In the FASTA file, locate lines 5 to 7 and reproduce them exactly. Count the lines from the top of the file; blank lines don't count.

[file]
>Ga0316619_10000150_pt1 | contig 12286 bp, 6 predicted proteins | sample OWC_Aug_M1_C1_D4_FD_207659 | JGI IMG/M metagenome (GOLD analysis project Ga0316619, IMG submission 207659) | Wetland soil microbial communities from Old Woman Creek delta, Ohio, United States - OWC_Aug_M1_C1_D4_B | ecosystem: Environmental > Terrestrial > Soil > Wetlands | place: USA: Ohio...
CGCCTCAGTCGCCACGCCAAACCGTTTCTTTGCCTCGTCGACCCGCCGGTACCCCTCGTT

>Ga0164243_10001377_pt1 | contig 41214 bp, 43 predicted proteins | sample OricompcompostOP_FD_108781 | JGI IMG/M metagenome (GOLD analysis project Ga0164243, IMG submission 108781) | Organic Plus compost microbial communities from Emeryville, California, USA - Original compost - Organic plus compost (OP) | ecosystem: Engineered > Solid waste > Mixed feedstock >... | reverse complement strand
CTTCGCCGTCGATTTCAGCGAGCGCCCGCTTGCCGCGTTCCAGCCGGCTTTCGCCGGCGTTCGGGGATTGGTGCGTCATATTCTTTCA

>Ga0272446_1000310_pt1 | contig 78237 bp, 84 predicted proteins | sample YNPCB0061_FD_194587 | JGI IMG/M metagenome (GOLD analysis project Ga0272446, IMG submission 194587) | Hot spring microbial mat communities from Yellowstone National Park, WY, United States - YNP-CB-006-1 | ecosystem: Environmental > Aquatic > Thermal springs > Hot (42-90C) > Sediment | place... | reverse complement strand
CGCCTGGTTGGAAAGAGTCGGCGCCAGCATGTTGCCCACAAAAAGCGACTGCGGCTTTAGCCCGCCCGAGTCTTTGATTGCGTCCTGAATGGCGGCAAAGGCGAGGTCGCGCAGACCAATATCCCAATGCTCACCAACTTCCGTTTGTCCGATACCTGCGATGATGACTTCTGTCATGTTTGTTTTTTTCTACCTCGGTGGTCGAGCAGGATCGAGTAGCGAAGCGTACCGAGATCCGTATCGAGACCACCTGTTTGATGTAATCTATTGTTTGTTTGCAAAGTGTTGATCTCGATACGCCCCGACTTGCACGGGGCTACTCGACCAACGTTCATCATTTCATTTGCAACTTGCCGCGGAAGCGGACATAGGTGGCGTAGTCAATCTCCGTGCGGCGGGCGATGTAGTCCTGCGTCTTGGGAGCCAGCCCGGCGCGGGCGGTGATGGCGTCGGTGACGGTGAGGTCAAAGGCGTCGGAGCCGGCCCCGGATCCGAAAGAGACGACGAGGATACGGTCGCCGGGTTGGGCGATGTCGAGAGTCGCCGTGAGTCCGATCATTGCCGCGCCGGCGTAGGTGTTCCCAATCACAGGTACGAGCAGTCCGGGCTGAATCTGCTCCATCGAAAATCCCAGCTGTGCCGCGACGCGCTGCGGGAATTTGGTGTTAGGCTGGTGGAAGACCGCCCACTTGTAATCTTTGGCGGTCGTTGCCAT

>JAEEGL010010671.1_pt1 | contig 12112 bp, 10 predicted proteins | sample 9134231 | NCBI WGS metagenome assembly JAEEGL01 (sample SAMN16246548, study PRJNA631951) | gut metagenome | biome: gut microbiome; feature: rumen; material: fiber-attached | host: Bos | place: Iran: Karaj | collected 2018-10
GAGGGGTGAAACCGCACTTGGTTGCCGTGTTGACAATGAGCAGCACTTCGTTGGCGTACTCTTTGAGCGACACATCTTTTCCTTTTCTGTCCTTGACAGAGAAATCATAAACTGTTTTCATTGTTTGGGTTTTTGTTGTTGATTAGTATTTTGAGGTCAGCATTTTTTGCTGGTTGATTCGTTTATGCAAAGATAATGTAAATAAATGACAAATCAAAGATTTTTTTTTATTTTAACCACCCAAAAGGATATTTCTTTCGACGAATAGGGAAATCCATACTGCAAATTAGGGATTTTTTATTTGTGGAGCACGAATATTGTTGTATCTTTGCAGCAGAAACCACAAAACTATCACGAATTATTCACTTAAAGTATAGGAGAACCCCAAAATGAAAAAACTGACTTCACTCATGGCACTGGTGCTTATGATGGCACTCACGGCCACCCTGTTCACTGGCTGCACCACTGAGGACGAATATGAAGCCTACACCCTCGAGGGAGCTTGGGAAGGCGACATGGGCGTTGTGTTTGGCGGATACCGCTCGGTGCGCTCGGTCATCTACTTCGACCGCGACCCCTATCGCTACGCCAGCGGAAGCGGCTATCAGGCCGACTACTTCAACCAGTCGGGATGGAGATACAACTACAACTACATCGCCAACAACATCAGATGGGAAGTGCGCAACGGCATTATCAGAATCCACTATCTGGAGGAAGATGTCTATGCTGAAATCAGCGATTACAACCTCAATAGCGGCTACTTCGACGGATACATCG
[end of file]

>Ga0272446_1000310_pt1 | contig 78237 bp, 84 predicted proteins | sample YNPCB0061_FD_194587 | JGI IMG/M metagenome (GOLD analysis project Ga0272446, IMG submission 194587) | Hot spring microbial mat communities from Yellowstone National Park, WY, United States - YNP-CB-006-1 | ecosystem: Environmental > Aquatic > Thermal springs > Hot (42-90C) > Sediment | place... | reverse complement strand
CGCCTGGTTGGAAAGAGTCGGCGCCAGCATGTTGCCCACAAAAAGCGACTGCGGCTTTAGCCCGCCCGAGTCTTTGATTGCGTCCTGAATGGCGGCAAAGGCGAGGTCGCGCAGACCAATATCCCAATGCTCACCAACTTCCGTTTGTCCGATACCTGCGATGATGACTTCTGTCATGTTTGTTTTTTTCTACCTCGGTGGTCGAGCAGGATCGAGTAGCGAAGCGTACCGAGATCCGTATCGAGACCACCTGTTTGATGTAATCTATTGTTTGTTTGCAAAGTGTTGATCTCGATACGCCCCGACTTGCACGGGGCTACTCGACCAACGTTCATCATTTCATTTGCAACTTGCCGCGGAAGCGGACATAGGTGGCGTAGTCAATCTCCGTGCGGCGGGCGATGTAGTCCTGCGTCTTGGGAGCCAGCCCGGCGCGGGCGGTGATGGCGTCGGTGACGGTGAGGTCAAAGGCGTCGGAGCCGGCCCCGGATCCGAAAGAGACGACGAGGATACGGTCGCCGGGTTGGGCGATGTCGAGAGTCGCCGTGAGTCCGATCATTGCCGCGCCGGCGTAGGTGTTCCCAATCACAGGTACGAGCAGTCCGGGCTGAATCTGCTCCATCGAAAATCCCAGCTGTGCCGCGACGCGCTGCGGGAATTTGGTGTTAGGCTGGTGGAAGACCGCCCACTTGTAATCTTTGGCGGTCGTTGCCAT

>JAEEGL010010671.1_pt1 | contig 12112 bp, 10 predicted proteins | sample 9134231 | NCBI WGS metagenome assembly JAEEGL01 (sample SAMN16246548, study PRJNA631951) | gut metagenome | biome: gut microbiome; feature: rumen; material: fiber-attached | host: Bos | place: Iran: Karaj | collected 2018-10